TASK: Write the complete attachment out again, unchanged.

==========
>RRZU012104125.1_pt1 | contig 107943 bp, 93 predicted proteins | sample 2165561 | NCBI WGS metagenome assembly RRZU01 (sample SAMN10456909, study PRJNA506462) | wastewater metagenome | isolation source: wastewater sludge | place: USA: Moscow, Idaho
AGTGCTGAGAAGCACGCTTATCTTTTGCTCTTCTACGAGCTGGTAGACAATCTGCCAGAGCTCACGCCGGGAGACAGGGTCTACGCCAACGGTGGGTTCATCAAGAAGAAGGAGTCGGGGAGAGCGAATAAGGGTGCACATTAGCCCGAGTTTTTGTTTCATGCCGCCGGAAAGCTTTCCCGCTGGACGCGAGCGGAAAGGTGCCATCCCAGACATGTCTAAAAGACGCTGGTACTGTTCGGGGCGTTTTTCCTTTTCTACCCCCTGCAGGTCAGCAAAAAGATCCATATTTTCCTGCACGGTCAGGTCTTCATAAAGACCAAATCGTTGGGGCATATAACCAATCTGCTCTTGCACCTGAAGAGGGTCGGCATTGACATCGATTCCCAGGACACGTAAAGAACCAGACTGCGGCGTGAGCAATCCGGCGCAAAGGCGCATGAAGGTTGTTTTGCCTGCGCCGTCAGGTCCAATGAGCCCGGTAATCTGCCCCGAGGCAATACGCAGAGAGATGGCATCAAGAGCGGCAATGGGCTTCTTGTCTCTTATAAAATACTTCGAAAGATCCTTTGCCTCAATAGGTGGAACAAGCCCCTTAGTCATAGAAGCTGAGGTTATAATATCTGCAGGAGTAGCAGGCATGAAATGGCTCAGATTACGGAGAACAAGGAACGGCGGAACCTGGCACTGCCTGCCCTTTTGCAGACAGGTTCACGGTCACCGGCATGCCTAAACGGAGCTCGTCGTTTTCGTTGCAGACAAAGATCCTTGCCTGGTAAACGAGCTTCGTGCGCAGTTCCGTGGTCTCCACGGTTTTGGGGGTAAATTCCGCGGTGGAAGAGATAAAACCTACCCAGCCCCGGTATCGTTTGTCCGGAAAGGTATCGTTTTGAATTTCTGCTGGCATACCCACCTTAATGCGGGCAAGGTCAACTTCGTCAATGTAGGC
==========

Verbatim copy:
>RRZU012104125.1_pt1 | contig 107943 bp, 93 predicted proteins | sample 2165561 | NCBI WGS metagenome assembly RRZU01 (sample SAMN10456909, study PRJNA506462) | wastewater metagenome | isolation source: wastewater sludge | place: USA: Moscow, Idaho
AGTGCTGAGAAGCACGCTTATCTTTTGCTCTTCTACGAGCTGGTAGACAATCTGCCAGAGCTCACGCCGGGAGACAGGGTCTACGCCAACGGTGGGTTCATCAAGAAGAAGGAGTCGGGGAGAGCGAATAAGGGTGCACATTAGCCCGAGTTTTTGTTTCATGCCGCCGGAAAGCTTTCCCGCTGGACGCGAGCGGAAAGGTGCCATCCCAGACATGTCTAAAAGACGCTGGTACTGTTCGGGGCGTTTTTCCTTTTCTACCCCCTGCAGGTCAGCAAAAAGATCCATATTTTCCTGCACGGTCAGGTCTTCATAAAGACCAAATCGTTGGGGCATATAACCAATCTGCTCTTGCACCTGAAGAGGGTCGGCATTGACATCGATTCCCAGGACACGTAAAGAACCAGACTGCGGCGTGAGCAATCCGGCGCAAAGGCGCATGAAGGTTGTTTTGCCTGCGCCGTCAGGTCCAATGAGCCCGGTAATCTGCCCCGAGGCAATACGCAGAGAGATGGCATCAAGAGCGGCAATGGGCTTCTTGTCTCTTATAAAATACTTCGAAAGATCCTTTGCCTCAATAGGTGGAACAAGCCCCTTAGTCATAGAAGCTGAGGTTATAATATCTGCAGGAGTAGCAGGCATGAAATGGCTCAGATTACGGAGAACAAGGAACGGCGGAACCTGGCACTGCCTGCCCTTTTGCAGACAGGTTCACGGTCACCGGCATGCCTAAACGGAGCTCGTCGTTTTCGTTGCAGACAAAGATCCTTGCCTGGTAAACGAGCTTCGTGCGCAGTTCCGTGGTCTCCACGGTTTTGGGGGTAAATTCCGCGGTGGAAGAGATAAAACCTACCCAGCCCCGGTATCGTTTGTCCGGAAAGGTATCGTTTTGAATTTCTGCTGGCATACCCACCTTAATGCGGGCAAGGTCAACTTCGTCAATGTAGGC